Posted on Tuesday, August 14th, 2012 at 1:32 am
Author: Kristin Rawls
Just one year ago, London was burning. The result of ballooning social inequality and deep austerity measures, the London riots of 2011 were something of a shock to the West’s self-image. Stability and social order, if nothing else, could be counted on. One year of police repression and harsh crackdowns later, London looked a bit more like itself as the summer Olympics games came to an end yesterday. It took a veritable mini-police state, but by god, it was the image of prosperity we expect from our Western empires past and present.
But that may be fleeting. Commentators of all political stripes are warning of coming unrest throughout the world as a result of the Great American Drought of 2012, and it’s not just fringe groups or conspiracy theorists sounding alarms anymore (Though of course they’re doing it too.). The social unrest most recently associated with Middle Eastern states has long been linked to rising food prices in mainstream media.
But a recent segment on NPR’s Talk of the Nation marks a startling shift in mainstream coverage: Suddenly, the media narrative of descent into feudalism – and accompanying social unrest – is not relegated to poor postcolonial countries anymore. Now it’s on the table in the United States and larger Western world – a development long in the works, but most immediately precipitated by the Great American Drought of 2012.
Even extremist sites like WorldNetDaily have recently sounded similar alarms. But mutual alarm about food prices has nothing to do with a potential shift in the right’s thinking about global warming. Whether or not everyone concedes that global warming has long been with us, no one can deny that this is a serious drought. Nor does it signal any new alliance between left and right about what constitutes the public good, or how best to alleviate human suffering.
It has more to do with the premium that conservatives place on social order, as the late Cold War warrior Samuel P. Huntington noticed in his 1968 tome, Political Order in Changing Societies. He argued then that stability – not democracy – was the hallmark of a successful state. Food shortages, he said, were problematic because they reduce government legitimacy and create political instability.
In a way, one might say that human devastation looks to be coming full circle: Global warming caused in large part by the fleeting hegemon’s unwillingness to deal seriously with its most destructive industries has brought a very severe draught. Over half of all counties in the United States have by now become drought disaster areas. Not only will farmers suffer from food scarcity, but so will both low-income and middle class Americans, for whom the distinction between security and poverty grows more and more tenuous each day. It no longer seems alarmist to conclude that London burning was a precursor of what is to come elsewhere in the industrialized world, including the United States.
Of course, the United States is too big – and has its hands in too many global markets – to keep the problem within our own borders. Just as the American banking crisis of 2008 had disastrous consequences for global economic stability, the US drought and escalating worldwide food prices may very well push an already-struggling global population into more and more political unrest. “The empire on which the sun never sets” – the phrase was first used to describe the Portuguese and then Spanish empires before it became a common reference to the British Empire in the late nineteenth century. At this moment in history, though, the United States may fit the description more than any other past empire has. Nowhere on the globe is it really possible to escape American irresponsibility – not when it comes to financial markets and certainly not on the matter of global warming. The way of our farmland and the way of our financial markets do not happen in an isolationist bubble – they steamroll the whole world. In pushing for more and more international markets with less and less regulation, we’ve made certain of that.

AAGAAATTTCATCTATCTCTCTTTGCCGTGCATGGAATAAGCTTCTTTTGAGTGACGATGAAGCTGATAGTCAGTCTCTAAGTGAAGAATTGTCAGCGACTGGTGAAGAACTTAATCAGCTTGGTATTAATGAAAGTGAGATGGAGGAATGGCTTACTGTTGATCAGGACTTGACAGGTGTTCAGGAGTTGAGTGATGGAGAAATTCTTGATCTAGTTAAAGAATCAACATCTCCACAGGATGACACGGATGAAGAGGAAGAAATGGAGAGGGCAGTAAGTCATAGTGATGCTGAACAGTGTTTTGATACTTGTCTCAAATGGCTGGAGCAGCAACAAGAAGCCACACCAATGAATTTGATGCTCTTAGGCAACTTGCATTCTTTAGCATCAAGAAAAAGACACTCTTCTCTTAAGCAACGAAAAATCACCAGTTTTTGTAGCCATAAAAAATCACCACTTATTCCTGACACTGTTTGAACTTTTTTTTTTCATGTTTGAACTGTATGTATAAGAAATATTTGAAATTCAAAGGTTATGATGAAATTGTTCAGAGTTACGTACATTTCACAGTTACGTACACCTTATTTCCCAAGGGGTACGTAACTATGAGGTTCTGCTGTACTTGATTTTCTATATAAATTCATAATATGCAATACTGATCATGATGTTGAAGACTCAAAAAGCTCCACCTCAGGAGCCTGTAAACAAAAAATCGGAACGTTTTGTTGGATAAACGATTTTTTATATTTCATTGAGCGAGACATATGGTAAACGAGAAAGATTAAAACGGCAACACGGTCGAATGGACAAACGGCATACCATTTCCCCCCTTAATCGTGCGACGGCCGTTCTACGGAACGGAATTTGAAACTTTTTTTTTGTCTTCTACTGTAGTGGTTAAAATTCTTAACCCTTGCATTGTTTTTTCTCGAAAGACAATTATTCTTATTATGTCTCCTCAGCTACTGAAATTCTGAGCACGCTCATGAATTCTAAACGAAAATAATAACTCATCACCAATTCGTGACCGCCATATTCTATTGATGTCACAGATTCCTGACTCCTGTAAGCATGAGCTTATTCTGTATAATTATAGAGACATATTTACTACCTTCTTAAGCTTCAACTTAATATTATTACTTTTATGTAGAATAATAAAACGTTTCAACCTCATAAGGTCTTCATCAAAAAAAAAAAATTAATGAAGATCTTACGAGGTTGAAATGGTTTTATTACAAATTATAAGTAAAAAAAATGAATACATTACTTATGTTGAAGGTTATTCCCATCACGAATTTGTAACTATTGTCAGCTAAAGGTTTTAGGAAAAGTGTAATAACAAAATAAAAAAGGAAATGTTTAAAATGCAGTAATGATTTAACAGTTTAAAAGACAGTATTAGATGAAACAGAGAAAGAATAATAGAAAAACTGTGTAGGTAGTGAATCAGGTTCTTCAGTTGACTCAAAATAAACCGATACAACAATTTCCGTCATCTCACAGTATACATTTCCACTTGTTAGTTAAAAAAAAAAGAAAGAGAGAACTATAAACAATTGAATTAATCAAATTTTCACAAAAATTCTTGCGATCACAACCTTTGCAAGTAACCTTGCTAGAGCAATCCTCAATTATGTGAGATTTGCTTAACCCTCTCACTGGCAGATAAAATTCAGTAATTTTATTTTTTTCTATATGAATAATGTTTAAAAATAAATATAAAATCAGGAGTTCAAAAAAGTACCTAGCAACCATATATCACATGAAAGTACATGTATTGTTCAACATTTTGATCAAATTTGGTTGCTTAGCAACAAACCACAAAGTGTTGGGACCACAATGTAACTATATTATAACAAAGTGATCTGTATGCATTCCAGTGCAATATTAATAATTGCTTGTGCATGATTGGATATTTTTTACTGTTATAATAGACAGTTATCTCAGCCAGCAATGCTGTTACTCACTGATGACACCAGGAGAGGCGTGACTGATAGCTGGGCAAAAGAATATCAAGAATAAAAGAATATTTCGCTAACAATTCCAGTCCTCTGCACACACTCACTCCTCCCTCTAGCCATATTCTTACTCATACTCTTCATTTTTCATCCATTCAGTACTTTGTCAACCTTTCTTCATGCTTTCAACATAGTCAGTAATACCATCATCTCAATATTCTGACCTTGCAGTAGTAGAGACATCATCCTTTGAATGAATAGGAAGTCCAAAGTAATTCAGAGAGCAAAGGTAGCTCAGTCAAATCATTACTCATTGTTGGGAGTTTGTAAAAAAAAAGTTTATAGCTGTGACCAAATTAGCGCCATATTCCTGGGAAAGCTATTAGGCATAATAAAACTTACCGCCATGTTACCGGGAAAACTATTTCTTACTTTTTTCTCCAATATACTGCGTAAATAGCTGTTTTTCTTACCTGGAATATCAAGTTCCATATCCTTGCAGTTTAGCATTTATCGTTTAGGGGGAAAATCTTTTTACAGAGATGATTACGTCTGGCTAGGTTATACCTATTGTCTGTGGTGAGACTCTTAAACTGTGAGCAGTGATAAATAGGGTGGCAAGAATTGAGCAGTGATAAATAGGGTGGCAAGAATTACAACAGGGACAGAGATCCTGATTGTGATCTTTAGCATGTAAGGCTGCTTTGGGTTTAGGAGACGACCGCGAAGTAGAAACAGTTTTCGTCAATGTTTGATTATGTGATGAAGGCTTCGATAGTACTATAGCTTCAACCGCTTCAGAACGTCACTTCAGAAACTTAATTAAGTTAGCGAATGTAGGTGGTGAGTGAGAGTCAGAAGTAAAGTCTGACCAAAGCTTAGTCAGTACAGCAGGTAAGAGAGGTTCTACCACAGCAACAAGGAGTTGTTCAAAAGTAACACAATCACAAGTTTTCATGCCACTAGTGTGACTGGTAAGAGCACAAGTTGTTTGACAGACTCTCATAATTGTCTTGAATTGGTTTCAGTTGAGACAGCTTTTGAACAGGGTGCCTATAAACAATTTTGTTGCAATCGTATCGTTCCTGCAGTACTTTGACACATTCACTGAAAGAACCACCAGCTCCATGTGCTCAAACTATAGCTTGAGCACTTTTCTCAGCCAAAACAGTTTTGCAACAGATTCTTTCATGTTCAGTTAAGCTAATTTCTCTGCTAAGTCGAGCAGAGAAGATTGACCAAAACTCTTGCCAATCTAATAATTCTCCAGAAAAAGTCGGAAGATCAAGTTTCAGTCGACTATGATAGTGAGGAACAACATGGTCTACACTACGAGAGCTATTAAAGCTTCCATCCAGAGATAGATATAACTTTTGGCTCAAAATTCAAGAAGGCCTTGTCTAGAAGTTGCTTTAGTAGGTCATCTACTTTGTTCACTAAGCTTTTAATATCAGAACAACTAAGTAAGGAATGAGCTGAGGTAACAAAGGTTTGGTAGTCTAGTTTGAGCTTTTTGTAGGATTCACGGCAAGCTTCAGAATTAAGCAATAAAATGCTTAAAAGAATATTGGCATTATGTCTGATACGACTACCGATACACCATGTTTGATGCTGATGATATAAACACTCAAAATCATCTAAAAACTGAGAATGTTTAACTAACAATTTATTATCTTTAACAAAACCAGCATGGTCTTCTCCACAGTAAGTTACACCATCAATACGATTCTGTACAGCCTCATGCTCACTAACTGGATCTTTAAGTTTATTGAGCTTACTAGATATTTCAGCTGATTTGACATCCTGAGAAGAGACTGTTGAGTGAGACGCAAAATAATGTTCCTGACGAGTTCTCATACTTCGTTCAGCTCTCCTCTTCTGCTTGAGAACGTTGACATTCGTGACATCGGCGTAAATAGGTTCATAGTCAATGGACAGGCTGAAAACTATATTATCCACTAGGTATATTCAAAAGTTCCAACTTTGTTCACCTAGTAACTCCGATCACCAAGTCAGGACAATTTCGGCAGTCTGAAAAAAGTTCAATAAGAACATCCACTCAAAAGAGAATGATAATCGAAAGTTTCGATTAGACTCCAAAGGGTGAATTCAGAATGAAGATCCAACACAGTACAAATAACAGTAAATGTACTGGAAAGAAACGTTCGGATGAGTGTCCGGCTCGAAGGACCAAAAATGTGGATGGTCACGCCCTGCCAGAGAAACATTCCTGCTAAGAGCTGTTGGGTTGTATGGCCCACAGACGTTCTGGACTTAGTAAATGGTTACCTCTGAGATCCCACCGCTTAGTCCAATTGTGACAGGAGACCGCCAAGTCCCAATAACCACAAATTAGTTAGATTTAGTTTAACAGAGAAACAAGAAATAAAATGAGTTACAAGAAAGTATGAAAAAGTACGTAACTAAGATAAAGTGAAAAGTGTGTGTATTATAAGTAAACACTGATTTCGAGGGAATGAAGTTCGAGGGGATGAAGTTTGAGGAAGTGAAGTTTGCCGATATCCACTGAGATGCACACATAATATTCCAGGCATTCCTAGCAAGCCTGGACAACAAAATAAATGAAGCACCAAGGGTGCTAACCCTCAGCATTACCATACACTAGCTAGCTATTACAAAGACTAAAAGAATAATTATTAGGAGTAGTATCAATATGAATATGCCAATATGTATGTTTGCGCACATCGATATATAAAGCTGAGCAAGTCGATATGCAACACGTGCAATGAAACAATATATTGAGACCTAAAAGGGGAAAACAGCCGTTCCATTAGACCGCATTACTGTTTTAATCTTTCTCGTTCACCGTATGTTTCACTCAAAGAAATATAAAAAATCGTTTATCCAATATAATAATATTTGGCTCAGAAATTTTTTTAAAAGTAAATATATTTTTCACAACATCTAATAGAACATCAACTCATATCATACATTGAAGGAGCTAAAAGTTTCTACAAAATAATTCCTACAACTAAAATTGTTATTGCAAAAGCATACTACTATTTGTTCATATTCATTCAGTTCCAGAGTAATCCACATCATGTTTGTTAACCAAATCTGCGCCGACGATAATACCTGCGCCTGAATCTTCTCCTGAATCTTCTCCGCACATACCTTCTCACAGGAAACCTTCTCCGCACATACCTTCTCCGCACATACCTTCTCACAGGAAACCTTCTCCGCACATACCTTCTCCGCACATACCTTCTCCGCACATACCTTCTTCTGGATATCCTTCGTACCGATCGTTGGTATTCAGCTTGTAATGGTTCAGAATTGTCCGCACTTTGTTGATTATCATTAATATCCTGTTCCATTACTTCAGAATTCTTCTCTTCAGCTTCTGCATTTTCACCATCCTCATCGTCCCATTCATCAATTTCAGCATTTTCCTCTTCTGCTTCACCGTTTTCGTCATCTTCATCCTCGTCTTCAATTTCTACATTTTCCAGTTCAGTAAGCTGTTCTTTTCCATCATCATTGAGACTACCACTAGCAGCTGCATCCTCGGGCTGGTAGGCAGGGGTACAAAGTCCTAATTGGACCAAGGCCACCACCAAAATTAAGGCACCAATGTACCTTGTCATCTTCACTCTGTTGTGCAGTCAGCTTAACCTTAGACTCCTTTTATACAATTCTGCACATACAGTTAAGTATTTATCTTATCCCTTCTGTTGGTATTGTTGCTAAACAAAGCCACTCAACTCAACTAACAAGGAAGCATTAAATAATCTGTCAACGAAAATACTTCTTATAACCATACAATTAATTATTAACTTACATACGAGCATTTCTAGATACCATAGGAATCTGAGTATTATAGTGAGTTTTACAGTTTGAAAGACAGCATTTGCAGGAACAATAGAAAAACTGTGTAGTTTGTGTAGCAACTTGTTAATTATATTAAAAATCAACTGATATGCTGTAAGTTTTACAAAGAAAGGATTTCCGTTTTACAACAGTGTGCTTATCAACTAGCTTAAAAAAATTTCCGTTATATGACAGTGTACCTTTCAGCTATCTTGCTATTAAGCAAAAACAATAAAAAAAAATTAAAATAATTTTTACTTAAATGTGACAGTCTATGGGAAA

At Tom Dispatch, Michael Klare explains, “[A]nalysts are already warning of instability in Africa, where corn is a major staple, and of increased popular unrest in China, where food prices are expected to rise at a time of growing hardship for that country’s vast pool of low-income, migratory workers and poor peasants. Higher food prices in the U.S. and China could also lead to reduced consumer spending on other goods, further contributing to the slowdown in the global economy and producing yet more worldwide misery, with unpredictable social consequences.”
Everyone, from NPR to Socialist Worker to WND, knows that perilous times are ahead. And all have very, very different opinions on what is to be done about it, so let’s not assume that it’s going to be productive to start pushing for unity in problem-solving and politics. There is no political will to make change on behalf of lofty concepts like “our common humanity” at this point in time.
Apocalypse may be coming sooner than we’d thought. The best we can probably manage is to keep advocating for better protections and a better social safety net, if we want to ride it out or stave off human extinction a little bit longer. Political transformation is unrealistic, and overwhelming difficulties await us. The far-right will descend even further into extremism, with end-times “prophets” taking on a new legitimacy and significance in political discourse. The only thing to do is, well, fight until we can’t.
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